Fourth, in tune with the Montessori belief that it is the duty of every person to work toward something, AnRic aims to nurture empathetic global citizens. Through displays of concepts such as politeness, mutual respect, kindness, patience, and helpfulness, teachers model positive social behavior to the students, who observe and absorb such habits into their own behaviors so it becomes a part of who they are. Children help and share because they choose to do so, and not because they will receive praise or approval. “Once the children start to recognize that they feel happy when they help a friend, they tend to help out of their accord,” Ms. An added.
Lastly, teachers at AnRic strive to develop resilient individuals. Allowing children to independently carry out tasks not only increases confidence but also their willingness to try new things. Both of these factors help the child believe that he or she is capable of bouncing back from disappointments. The ability to collect oneself when facing a problem or challenge is also something that is emphasized at AnRic. Children learn that although someone else can support them if they are upset, they are ultimately responsible for putting themselves back together. “The solution to an emotional outburst is not taking the problem away,” Ms. An mentioned. “We offer support and help the child understand and work through their emotions on their own.”
AnRic incorporates time-tested Montessori values and goals into all of their activities. “The main idea [of the Montessori approach]is to view and respect each child as a unique and independent individual,” emphasized Ms. Jennifer Sau, Lead Teacher at AnRic. She went on to explain how students are allowed the freedom to learn what they are interested in, at their own pace, without the pressure of grades and tests.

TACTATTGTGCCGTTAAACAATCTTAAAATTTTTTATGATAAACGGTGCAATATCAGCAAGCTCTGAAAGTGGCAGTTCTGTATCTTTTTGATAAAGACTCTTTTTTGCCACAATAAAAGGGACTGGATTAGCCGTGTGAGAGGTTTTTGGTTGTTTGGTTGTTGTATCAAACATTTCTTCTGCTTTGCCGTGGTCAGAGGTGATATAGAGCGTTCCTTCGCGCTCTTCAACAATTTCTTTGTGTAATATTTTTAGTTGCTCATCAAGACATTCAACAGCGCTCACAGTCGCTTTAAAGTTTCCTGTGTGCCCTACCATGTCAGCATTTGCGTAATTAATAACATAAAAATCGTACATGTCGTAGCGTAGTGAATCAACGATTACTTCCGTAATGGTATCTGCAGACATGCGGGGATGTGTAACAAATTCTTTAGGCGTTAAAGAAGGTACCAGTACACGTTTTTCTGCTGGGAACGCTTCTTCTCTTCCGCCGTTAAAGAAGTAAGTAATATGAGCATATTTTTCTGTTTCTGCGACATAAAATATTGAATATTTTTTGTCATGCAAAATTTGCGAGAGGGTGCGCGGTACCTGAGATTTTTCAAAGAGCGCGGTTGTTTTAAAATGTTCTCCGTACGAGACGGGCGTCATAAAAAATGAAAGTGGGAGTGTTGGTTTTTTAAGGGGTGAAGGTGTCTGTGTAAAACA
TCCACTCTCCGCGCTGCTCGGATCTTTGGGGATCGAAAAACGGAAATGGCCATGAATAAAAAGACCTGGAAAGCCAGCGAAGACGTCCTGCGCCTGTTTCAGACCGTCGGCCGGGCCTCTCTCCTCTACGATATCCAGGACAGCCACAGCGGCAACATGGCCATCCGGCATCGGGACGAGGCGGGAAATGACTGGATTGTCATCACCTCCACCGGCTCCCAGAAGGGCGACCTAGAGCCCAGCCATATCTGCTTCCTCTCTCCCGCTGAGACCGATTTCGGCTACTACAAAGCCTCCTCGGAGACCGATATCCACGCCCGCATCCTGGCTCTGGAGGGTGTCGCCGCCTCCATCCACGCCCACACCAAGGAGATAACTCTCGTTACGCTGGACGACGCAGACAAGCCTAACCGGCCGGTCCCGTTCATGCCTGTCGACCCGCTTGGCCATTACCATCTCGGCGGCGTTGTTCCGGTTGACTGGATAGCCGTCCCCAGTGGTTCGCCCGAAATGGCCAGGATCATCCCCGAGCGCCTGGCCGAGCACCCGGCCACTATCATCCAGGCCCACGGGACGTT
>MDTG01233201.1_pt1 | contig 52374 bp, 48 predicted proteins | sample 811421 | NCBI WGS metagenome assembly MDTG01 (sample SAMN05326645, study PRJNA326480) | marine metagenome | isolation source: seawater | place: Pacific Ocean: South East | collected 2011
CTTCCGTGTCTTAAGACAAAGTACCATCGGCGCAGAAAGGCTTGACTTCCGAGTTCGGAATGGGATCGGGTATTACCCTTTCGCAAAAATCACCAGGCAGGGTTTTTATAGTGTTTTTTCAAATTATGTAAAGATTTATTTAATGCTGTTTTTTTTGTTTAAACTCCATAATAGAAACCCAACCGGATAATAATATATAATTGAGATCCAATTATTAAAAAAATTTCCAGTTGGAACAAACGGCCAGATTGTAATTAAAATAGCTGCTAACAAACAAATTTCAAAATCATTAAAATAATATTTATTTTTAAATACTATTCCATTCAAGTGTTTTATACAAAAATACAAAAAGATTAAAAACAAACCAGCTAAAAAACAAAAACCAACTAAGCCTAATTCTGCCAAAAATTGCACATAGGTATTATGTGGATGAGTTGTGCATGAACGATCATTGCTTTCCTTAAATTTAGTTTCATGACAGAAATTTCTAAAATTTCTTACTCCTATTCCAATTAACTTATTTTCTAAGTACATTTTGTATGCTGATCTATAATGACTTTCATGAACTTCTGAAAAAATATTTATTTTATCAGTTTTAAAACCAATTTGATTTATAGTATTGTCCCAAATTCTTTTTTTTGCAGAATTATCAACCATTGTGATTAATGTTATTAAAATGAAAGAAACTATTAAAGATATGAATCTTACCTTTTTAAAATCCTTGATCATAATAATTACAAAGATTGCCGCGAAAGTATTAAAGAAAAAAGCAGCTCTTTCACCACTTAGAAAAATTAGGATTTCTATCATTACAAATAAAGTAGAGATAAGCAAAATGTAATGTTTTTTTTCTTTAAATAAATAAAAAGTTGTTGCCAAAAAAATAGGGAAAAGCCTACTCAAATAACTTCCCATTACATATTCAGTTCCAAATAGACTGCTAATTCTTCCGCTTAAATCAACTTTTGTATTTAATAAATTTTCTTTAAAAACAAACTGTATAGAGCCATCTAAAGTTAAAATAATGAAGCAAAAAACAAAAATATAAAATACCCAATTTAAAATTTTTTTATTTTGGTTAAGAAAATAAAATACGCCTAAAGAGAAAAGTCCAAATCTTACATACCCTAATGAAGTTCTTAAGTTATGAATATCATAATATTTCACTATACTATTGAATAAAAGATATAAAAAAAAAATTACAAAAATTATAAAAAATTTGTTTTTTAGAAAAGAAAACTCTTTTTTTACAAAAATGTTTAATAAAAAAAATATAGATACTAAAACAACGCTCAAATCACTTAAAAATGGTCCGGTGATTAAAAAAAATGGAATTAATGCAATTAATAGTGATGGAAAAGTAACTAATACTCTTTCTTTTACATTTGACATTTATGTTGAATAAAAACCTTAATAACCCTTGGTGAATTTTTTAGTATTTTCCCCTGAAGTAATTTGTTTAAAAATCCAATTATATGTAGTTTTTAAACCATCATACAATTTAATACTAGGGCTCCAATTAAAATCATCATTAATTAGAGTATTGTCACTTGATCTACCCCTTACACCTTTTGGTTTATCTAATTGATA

The learning spaces too are thoughtfully crafted to cater to the culturally diverse group of young children as well as children with special needs. Unique learning materials beckon from accessible shelves, inviting little hands to discover new concepts and take on new challenges. Nature adds to the setting, not just in the form of greenery, but also through the inclusion of pets. Ms. Sau explained that the children are offered learning opportunities through a variety of activities in spaces such as the gym, the multilingual library, the yoga room, the music area, and the kitchen.
“They especially enjoy the cooking classes where they follow a menu and are guided to prepare a meal for the whole school,” she said. Ms. Sau and Ms. An then spoke about how learning outcomes such as independent thinking, teamwork, problem-solving, flexible thinking are all met through an activity such as the cooking class.
The Montessori approach is based on the fact that Children are innately curious and possess a natural desire to learn. At AnRic, this precious quality is recognized and nurtured through every activity into a passion for lifelong learning. “We follow the Montessori approach in everything that we do but the learning can also occur outside of the school, so we encourage parents to also try and cultivate the same values in the home environment,” Ms. An concluded.
This post is paid for by AnRic Little Montessori Room.
Photos: Uni You, AnRic Little Montessori Room